print("Connecting to {} with client ID '{}'...".format(
        ENDPOINT, CLIENT_ID))
# Make the connect() call
connect_future = mqtt_connection.connect()
# Future.result() waits until a result is available
connect_future.result()
print("Connected!")
# Publish message to server desired number of times.
print('Begin Publish')
for i in range (RANGE):
    data = "{} [{}]".format(MESSAGE, i+1)
    message = {"message" : data}
    mqtt_connection.publish(topic=TOPIC, payload=json.dumps(message), qos=mqtt.QoS.AT_LEAST_ONCE)
    print("Published: '" + json.dumps(message) + "' to the topic: " + "'test/testing'")
    t.sleep(0.1)
print('Publish End')
disconnect_future = mqtt_connection.disconnect()
disconnect_future.result()

If you installed the AWS IoT Device SDK for Python (the previous SDK version), use this example code:

Note: Replace customEndpointUrl with your AWS IoT Core custom endpoint URL. Replace certificates with the name of your certificates sub-directory. Replace a1b23cd45e-certificate.pem.crt with the name of your client .crt. Replace a1b23cd45e-private.pem.key with the name of your private key.

# Copyright Amazon.com, Inc. or its affiliates. All Rights Reserved.
# SPDX-License-Identifier: MIT-0

import time as t
import json
import AWSIoTPythonSDK.MQTTLib as AWSIoTPyMQTT

# Define ENDPOINT, CLIENT_ID, PATH_TO_CERT, PATH_TO_KEY, PATH_TO_ROOT, MESSAGE, TOPIC, and RANGE
ENDPOINT = "customEndpointUrl"
CLIENT_ID = "testDevice"
PATH_TO_CERT = "certificates/a1b23cd45e-certificate.pem.crt"
PATH_TO_KEY = "certificates/a1b23cd45e-private.pem.key"
PATH_TO_ROOT = "certificates/root.pem"
MESSAGE = "Hello World"
TOPIC = "test/testing"
RANGE = 20

myAWSIoTMQTTClient = AWSIoTPyMQTT.AWSIoTMQTTClient(CLIENT_ID)
myAWSIoTMQTTClient.configureEndpoint(ENDPOINT, 8883)
myAWSIoTMQTTClient.configureCredentials(PATH_TO_ROOT, PATH_TO_KEY, PATH_TO_CERT)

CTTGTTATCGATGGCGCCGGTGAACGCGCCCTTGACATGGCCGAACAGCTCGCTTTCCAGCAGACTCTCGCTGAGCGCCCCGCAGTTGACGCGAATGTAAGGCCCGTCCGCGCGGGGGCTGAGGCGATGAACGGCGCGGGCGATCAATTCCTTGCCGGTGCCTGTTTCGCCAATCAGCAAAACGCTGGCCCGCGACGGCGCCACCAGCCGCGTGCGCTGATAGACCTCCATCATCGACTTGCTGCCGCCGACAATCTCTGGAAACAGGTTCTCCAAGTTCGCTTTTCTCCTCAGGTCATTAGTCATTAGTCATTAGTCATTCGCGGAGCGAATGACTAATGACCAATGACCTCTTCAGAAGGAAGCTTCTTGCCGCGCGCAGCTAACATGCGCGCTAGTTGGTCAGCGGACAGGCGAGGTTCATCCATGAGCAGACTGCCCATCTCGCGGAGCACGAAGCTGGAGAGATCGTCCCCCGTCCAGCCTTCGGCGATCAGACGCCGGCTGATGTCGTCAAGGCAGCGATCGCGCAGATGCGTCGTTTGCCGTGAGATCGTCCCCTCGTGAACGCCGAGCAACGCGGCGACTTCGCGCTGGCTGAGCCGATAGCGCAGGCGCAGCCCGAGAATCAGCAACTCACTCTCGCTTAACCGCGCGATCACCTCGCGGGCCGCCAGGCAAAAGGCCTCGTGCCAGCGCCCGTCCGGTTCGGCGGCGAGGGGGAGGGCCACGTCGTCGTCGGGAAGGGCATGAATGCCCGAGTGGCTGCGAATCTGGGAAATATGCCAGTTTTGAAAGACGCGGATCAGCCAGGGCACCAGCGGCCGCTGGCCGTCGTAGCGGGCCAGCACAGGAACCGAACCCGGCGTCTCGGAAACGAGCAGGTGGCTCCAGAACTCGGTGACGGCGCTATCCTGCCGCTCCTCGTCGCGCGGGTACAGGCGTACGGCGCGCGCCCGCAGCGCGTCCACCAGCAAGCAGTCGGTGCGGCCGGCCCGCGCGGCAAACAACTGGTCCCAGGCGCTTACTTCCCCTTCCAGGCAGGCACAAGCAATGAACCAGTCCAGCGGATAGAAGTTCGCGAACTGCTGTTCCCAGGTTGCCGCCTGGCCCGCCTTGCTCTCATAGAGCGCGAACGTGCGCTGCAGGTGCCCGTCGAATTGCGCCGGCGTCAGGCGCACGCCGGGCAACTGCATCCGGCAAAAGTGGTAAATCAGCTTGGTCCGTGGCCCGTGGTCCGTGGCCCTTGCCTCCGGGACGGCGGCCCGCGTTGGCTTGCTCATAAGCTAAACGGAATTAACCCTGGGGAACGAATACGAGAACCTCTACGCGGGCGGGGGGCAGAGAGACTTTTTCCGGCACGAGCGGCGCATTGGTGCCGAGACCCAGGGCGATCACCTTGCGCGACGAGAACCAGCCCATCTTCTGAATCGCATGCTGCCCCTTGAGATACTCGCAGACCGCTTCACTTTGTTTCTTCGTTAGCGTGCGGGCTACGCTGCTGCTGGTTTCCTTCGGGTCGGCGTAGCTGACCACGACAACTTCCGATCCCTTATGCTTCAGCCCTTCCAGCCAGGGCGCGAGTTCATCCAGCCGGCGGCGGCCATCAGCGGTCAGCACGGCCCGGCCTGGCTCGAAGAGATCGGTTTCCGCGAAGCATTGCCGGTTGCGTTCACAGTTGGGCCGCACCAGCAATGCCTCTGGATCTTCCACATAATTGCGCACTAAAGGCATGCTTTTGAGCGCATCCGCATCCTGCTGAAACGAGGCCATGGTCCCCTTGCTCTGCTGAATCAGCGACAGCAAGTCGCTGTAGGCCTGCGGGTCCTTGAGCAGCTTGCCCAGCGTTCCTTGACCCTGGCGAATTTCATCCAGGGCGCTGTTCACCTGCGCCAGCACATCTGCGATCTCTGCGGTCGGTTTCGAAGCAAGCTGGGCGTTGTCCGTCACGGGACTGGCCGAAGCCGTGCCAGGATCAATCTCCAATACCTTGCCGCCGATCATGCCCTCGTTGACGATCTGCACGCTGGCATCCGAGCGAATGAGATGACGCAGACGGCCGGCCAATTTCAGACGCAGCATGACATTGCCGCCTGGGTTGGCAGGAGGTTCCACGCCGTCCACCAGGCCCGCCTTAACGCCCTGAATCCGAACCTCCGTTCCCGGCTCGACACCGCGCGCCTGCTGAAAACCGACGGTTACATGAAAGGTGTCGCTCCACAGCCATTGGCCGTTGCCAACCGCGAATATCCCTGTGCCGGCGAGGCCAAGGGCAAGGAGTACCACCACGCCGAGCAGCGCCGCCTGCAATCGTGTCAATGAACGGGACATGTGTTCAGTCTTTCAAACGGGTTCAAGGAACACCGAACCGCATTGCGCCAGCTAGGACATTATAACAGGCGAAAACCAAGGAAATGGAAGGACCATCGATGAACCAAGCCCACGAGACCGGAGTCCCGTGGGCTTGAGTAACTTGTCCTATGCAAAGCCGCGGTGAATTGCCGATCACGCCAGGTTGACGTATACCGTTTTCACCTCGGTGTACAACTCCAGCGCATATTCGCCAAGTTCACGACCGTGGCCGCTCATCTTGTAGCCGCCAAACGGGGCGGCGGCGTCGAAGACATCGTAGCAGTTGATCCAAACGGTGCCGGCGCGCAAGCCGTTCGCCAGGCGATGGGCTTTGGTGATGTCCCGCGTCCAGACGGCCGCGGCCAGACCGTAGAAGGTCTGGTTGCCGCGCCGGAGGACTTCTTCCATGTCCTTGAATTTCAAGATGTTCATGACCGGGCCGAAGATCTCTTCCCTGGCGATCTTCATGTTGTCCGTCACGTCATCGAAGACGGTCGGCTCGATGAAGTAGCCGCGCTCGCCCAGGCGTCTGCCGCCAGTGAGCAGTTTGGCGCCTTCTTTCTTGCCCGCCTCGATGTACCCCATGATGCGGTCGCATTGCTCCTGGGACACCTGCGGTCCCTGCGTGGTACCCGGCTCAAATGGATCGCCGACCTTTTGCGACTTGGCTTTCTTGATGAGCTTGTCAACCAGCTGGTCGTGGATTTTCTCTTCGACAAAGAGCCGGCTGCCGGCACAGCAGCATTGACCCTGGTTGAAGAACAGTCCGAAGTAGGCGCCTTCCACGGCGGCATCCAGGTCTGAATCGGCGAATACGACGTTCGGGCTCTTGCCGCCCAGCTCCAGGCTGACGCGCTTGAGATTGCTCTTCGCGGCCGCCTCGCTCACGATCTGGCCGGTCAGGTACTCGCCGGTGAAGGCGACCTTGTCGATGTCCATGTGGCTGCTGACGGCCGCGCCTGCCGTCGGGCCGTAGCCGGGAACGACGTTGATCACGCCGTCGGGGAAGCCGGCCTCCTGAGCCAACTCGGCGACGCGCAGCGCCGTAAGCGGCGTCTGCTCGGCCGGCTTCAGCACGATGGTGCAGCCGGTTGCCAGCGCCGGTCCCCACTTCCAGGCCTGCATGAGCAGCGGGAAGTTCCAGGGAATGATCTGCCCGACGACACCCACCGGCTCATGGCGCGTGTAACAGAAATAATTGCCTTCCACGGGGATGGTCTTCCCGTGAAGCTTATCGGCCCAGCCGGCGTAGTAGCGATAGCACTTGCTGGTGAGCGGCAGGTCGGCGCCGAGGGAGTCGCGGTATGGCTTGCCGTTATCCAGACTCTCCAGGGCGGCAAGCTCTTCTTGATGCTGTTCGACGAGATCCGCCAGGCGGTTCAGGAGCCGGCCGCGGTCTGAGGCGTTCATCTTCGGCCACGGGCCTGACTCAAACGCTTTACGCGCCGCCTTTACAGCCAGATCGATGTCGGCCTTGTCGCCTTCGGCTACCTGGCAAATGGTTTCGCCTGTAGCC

myAWSIoTMQTTClient.connect()
print('Begin Publish')
for i in range (RANGE):
    data = "{} [{}]".format(MESSAGE, i+1)
    message = {"message" : data}
    myAWSIoTMQTTClient.publish(TOPIC, json.dumps(message), 1) 
    print("Published: '" + json.dumps(message) + "' to the topic: " + "'test/testing'")
    t.sleep(0.1)
print('Publish End')
myAWSIoTMQTTClient.disconnect()

Test your setup

1.    In the AWS IoT Core console, in the left navigation pane, choose Test.

2.    On the MQTT client page, for Subscription topic, enter test/testing.

3.    Choose Subscribe to topic. A test topic named test/testing is ready for test message publication. For more information, see View device MQTT messages with the AWS IoT MQTT client.

4.    Run the following from your command line:

python3 publish.py

The Python program publishes 20 test messages to the topic test/testing that you created in the AWS IoT Core console. View the topic in the console to see the published messages.

Tip: You can also test other features of the SDKs, such as subscribing and connecting via WebSockets, using the included pubsub samples. For more information, see pubsub (AWS IoT SDK for Python v2) or BasicPubSub (AWS IoT Device SDK for Python) on GitHub.

(Optional) Enable AWS IoT logging to Amazon CloudWatch

You can monitor event logs for MQTT messages that you publish to AWS IoT Core. For setup instructions, see Configure AWS IoT logging and Monitor AWS IoT using CloudWatch Logs.